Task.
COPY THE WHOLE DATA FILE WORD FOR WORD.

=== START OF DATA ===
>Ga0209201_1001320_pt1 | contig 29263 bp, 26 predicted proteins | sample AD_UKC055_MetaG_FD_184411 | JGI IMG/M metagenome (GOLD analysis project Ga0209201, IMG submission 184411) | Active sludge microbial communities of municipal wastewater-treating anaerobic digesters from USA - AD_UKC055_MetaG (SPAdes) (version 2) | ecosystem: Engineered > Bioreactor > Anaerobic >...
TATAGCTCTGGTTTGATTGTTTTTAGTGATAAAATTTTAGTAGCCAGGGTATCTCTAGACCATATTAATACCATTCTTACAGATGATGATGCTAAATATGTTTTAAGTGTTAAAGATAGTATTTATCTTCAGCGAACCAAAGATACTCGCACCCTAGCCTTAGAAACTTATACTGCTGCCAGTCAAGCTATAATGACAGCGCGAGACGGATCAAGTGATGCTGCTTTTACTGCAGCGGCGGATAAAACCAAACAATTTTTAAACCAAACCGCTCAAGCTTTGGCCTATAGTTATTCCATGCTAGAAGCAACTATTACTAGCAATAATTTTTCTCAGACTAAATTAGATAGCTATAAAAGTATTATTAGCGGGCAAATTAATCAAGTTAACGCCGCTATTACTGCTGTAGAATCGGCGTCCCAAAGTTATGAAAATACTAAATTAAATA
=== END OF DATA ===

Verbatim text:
>Ga0209201_1001320_pt1 | contig 29263 bp, 26 predicted proteins | sample AD_UKC055_MetaG_FD_184411 | JGI IMG/M metagenome (GOLD analysis project Ga0209201, IMG submission 184411) | Active sludge microbial communities of municipal wastewater-treating anaerobic digesters from USA - AD_UKC055_MetaG (SPAdes) (version 2) | ecosystem: Engineered > Bioreactor > Anaerobic >...
TATAGCTCTGGTTTGATTGTTTTTAGTGATAAAATTTTAGTAGCCAGGGTATCTCTAGACCATATTAATACCATTCTTACAGATGATGATGCTAAATATGTTTTAAGTGTTAAAGATAGTATTTATCTTCAGCGAACCAAAGATACTCGCACCCTAGCCTTAGAAACTTATACTGCTGCCAGTCAAGCTATAATGACAGCGCGAGACGGATCAAGTGATGCTGCTTTTACTGCAGCGGCGGATAAAACCAAACAATTTTTAAACCAAACCGCTCAAGCTTTGGCCTATAGTTATTCCATGCTAGAAGCAACTATTACTAGCAATAATTTTTCTCAGACTAAATTAGATAGCTATAAAAGTATTATTAGCGGGCAAATTAATCAAGTTAACGCCGCTATTACTGCTGTAGAATCGGCGTCCCAAAGTTATGAAAATACTAAATTAAATA